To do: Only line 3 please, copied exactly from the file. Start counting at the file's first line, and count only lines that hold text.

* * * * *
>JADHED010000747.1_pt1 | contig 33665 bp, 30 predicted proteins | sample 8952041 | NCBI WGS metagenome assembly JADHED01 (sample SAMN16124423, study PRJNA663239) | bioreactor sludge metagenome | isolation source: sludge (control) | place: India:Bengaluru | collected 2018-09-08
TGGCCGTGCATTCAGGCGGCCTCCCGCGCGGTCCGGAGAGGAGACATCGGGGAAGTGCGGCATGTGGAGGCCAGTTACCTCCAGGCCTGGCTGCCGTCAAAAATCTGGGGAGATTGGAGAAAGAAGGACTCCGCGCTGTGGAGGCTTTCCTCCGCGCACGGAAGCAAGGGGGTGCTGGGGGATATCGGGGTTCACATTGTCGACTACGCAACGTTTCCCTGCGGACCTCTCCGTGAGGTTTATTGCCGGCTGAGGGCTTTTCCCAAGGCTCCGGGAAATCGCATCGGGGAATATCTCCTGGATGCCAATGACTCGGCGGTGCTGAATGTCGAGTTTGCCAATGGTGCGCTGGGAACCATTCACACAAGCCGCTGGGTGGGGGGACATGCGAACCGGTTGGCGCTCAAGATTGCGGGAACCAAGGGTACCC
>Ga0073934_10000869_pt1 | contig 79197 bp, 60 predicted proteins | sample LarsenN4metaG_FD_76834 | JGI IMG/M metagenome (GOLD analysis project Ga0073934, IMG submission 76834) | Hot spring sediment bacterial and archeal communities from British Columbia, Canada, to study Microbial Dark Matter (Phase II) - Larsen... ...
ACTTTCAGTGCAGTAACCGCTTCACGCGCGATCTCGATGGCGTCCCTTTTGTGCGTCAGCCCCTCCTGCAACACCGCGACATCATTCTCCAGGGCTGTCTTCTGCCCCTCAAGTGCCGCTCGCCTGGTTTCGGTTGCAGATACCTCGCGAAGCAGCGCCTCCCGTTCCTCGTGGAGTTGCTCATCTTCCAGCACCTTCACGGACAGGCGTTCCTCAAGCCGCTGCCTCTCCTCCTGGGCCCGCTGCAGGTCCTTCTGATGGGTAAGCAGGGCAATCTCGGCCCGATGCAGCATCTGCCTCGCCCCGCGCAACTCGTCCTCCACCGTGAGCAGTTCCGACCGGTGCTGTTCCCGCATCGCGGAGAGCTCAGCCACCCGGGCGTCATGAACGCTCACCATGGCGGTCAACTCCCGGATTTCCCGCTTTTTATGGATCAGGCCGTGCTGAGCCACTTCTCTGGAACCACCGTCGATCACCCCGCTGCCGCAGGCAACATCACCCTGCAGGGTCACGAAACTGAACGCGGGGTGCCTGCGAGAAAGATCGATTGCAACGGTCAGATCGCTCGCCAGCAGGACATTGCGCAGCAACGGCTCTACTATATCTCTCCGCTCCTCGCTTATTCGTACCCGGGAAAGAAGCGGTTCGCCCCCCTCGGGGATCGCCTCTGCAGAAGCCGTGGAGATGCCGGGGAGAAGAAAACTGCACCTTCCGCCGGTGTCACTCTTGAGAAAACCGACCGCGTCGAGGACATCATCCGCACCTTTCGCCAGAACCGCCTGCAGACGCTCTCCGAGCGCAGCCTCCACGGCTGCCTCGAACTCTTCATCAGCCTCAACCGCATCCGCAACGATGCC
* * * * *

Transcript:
>Ga0073934_10000869_pt1 | contig 79197 bp, 60 predicted proteins | sample LarsenN4metaG_FD_76834 | JGI IMG/M metagenome (GOLD analysis project Ga0073934, IMG submission 76834) | Hot spring sediment bacterial and archeal communities from British Columbia, Canada, to study Microbial Dark Matter (Phase II) - Larsen... ...